It is a still further object of this invention to provide a suspension structure that has torque-reactive suspension anns of unequal length which will equally distribute a body'load to tandem axles attached to the outer ends of both'sus'pension arms.

It is a still further object of this invention to provide a suspension structure that has torque reactive suspension arms of equal length which will unequally distribute a body load to tandem axles attached to the outer ends of both suspension arms. v

It is a still further object of this invention to provide a torque reactive opposing suspension arms'structure for heavy duty and/or, off-highway vehicles in which the suspension structure is mounted on `a multiple ofy axles or spindles comprising a group support for a vehicle, with certain of the arms of adjacent axle `or spindle suspension structures interconnected to opposing ends of load equalizing beams pivoted to the body structure, and with certain other of the suspension arms interconnected through shackle links to said beams or other equalizing beams pivoted to'said vbody structure whereby to provide cumulative vertical travel of certain of the ground contacting wheels or track treads Vof the suspension system.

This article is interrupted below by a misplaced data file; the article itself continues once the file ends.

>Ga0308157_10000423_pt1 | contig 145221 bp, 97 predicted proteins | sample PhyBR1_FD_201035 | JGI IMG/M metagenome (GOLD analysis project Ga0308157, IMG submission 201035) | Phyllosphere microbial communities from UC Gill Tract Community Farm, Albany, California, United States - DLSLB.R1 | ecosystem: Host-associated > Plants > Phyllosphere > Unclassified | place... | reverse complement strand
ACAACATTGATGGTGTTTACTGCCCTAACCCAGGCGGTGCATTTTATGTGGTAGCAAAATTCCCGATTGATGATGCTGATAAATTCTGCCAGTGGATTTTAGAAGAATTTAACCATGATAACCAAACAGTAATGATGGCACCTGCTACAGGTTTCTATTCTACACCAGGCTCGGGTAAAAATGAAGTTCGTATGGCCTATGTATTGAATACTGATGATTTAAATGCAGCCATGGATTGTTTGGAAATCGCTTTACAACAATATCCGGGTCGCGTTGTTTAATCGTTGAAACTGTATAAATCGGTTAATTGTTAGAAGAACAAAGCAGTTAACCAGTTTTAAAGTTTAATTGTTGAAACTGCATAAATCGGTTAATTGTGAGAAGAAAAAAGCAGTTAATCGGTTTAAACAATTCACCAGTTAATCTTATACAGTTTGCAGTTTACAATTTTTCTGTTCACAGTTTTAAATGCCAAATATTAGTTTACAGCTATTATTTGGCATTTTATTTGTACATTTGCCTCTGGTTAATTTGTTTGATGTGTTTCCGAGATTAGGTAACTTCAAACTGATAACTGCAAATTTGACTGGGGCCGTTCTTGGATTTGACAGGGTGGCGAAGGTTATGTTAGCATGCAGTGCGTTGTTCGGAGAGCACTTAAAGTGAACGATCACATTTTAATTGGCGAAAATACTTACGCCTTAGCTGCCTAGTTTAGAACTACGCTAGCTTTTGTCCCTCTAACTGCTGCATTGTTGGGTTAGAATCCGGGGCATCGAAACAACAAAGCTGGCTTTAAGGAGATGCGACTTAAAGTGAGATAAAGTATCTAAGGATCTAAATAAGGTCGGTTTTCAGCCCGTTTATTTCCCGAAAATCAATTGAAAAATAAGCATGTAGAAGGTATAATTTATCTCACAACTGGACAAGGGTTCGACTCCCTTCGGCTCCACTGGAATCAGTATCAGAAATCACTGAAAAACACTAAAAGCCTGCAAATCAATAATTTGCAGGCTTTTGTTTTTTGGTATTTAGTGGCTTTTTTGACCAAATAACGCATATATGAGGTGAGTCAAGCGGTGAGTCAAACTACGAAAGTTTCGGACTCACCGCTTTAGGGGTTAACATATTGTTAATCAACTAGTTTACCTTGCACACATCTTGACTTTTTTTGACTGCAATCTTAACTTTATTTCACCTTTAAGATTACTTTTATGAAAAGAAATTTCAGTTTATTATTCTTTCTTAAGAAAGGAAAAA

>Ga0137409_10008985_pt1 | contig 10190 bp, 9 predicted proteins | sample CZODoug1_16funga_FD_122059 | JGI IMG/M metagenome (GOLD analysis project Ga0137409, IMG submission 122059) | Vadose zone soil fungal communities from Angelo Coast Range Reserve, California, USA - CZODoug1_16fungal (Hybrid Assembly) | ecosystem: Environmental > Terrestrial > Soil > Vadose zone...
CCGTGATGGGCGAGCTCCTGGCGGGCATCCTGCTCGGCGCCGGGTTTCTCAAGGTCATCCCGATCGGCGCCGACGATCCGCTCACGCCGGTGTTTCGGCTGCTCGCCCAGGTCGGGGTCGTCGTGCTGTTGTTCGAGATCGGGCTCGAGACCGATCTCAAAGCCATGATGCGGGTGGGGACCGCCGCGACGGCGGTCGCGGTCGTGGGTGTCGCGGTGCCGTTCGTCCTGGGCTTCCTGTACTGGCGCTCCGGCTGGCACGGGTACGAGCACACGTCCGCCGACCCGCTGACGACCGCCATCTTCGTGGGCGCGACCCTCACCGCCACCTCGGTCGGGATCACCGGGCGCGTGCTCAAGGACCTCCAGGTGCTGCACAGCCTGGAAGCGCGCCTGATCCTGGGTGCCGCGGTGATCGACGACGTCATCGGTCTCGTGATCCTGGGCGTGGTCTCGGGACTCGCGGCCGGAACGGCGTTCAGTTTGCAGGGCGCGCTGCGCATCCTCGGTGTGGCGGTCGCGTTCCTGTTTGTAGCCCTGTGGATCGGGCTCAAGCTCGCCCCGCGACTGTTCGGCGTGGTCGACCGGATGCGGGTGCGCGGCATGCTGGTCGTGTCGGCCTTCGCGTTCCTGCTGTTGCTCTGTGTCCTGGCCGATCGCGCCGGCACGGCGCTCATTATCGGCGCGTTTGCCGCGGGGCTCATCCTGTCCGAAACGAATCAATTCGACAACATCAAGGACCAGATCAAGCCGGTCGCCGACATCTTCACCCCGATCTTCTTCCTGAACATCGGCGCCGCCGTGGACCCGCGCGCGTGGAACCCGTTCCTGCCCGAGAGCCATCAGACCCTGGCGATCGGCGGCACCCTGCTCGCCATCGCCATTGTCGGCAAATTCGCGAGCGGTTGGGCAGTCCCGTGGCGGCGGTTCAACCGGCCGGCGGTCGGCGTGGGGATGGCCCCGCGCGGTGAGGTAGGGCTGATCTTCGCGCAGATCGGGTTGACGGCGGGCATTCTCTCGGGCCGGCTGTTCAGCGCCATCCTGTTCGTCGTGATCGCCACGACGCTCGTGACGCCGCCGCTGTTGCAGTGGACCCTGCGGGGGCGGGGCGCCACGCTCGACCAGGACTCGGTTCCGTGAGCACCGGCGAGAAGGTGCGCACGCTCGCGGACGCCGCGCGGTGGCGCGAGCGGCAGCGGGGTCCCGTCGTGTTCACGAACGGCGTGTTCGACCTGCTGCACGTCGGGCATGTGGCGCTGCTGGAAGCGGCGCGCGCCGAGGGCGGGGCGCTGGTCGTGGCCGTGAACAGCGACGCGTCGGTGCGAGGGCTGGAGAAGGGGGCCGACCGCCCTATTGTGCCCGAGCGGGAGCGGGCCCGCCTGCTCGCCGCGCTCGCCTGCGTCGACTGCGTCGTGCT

It is a still further object of' this invention to provide a system of torque reactive structures with opposing suspension arms of equal length which will vequally distribute the load to tandem axles attached to the outer ends of both suspension arms whereby to relieve the supported body framing of suspension torque reactions.